Pfizer Covid vaccine Photograph:( AFP )
The European Medicines Agency is expected to approve the Pfizer/BioNTech Covid jab for 12 to 15-year-olds on Friday
Germany will start offering coronavirus jabs to children over the age of 12 from June 7, Chancellor Angela Merkel said Thursday.
But she stressed that vaccination would not be compulsory and would have no bearing on whether children can attend school or go on holiday.
The European Medicines Agency is expected to approve the Pfizer/BioNTech Covid jab for 12 to 15-year-olds on Friday. It is already authorised in the EU for those over 16.
"Children and young people aged 12 and over will have the chance to book a vaccine appointment from June 7," Merkel said after talks with Germany's regional leaders.
Those willing will be offered at least their first of two shots by the end of August, she added, roughly in time for the new school year.
"The main message to parents is: there will be no compulsory vaccinations," Merkel told reporters.
Schools would not require pupils to be vaccinated, she said. "And it would be totally wrong to think you can only go on holiday with a vaccinated child."
Inoculating children is seen as a key step towards achieving herd immunity in the fight against the pandemic.
Canada and the United States have already started vaccinating over-12s.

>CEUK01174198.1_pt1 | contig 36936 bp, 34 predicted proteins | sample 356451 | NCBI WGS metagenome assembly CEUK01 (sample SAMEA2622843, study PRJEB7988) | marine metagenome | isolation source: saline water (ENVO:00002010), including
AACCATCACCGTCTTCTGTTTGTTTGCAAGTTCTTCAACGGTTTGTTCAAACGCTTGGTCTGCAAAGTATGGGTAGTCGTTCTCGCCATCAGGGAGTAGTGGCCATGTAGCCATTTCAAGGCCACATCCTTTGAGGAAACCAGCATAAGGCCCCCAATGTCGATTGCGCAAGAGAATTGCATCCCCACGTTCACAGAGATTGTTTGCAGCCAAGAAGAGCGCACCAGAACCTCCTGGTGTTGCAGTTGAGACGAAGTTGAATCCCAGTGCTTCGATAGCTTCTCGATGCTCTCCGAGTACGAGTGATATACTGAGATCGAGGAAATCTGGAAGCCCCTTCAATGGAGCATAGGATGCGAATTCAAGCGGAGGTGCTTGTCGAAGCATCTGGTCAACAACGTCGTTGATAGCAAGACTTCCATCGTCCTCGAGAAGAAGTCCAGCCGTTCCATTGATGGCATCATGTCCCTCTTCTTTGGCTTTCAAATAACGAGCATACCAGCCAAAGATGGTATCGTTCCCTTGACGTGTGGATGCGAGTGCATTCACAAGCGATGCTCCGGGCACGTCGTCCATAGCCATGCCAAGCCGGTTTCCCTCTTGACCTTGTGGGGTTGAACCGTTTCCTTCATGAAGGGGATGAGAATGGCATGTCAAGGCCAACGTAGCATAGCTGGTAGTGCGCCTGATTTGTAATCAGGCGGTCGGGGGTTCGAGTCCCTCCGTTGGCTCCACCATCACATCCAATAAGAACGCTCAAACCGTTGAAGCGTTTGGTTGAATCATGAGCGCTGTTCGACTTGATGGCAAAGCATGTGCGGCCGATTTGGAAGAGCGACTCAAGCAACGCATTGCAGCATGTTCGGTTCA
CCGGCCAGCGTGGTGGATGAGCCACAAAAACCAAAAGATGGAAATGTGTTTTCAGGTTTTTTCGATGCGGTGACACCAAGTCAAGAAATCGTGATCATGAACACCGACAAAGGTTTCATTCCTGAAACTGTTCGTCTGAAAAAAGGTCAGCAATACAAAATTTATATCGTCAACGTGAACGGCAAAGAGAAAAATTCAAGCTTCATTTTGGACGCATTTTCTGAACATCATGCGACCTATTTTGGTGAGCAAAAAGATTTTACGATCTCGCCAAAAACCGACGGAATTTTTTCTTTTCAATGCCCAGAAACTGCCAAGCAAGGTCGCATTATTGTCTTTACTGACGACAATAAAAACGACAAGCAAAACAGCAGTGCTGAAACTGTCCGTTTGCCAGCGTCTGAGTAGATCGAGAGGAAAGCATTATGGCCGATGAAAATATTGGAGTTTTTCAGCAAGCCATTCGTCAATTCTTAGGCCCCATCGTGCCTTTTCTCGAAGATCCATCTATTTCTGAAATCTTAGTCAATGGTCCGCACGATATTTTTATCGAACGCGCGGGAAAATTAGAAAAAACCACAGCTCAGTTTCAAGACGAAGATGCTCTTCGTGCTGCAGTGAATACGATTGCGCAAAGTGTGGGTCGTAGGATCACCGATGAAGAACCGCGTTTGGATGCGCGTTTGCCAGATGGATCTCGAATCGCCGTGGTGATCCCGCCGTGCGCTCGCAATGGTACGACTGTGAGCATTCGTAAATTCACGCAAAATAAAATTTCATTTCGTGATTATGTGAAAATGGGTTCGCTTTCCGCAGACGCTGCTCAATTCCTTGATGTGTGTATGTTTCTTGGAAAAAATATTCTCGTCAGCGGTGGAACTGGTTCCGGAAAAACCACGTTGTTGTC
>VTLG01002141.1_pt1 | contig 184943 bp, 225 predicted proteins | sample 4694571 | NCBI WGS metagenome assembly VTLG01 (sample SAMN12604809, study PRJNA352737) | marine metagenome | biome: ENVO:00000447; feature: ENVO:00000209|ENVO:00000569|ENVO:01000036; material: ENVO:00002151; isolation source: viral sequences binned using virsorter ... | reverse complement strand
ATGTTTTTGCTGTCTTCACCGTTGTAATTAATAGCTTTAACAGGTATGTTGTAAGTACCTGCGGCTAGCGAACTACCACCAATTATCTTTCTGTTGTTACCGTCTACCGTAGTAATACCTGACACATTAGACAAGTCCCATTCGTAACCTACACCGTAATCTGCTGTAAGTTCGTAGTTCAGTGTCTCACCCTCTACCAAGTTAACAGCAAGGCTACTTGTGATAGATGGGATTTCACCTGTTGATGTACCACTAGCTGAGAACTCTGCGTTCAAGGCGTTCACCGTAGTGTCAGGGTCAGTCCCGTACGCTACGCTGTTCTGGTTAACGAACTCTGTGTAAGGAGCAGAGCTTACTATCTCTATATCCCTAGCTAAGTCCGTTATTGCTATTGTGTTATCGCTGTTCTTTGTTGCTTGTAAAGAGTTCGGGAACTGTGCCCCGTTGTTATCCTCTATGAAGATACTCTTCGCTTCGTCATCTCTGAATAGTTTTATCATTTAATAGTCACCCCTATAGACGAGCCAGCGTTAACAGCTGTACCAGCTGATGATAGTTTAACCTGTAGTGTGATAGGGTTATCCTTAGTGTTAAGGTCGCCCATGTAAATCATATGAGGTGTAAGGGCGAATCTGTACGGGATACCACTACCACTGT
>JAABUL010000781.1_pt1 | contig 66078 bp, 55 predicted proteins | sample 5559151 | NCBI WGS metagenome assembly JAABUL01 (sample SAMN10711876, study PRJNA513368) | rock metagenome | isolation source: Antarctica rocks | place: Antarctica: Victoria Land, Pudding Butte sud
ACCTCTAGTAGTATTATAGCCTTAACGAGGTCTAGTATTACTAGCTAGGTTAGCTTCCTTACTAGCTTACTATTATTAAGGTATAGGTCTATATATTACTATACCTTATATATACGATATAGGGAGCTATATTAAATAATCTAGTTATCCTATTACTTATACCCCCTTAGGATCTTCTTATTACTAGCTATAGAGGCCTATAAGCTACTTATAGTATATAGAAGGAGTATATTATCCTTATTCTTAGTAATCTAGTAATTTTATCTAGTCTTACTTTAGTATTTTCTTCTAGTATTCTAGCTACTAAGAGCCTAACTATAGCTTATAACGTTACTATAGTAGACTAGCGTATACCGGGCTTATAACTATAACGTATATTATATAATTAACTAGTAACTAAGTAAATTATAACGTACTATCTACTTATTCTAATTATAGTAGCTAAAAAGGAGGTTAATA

But experts have also expressed reservations, pointing out that children rarely suffer from severe Covid and that vaccine supply is still tight.
Merkel urged patience, saying not everyone would get an appointment for their child right away.
Germany's STIKO vaccine regulator is due to give its recommendations for over -12s shortly after the Pfizer jab is approved.
The agency has already signalled it intends to recommend the jab only for children in risk categories, such as those with underlying medical conditions.
All over -12s will still be allowed to get jabbed regardless, similar to the AstraZeneca vaccine which is officially recommended only for people over 60 in Germany but is open to anyone who has consulted with their doctor.
After a much-criticised slow start, the coronavirus inoculation campaign in Europe's top economy has kicked into high gear in recent weeks.
More than 40 per cent of adults have now had their first jab, and 15 percent are fully vaccinated.
The accelerated pace, along with rapid testing and widespread shutdowns, has helped break a third coronavirus wave and allowed Germany to relax restrictions.
"This is a great success," Merkel said. But she called on Germans not to ditch precautions such as social distancing, mask wearing, and airing out rooms.
"The pandemic is not over."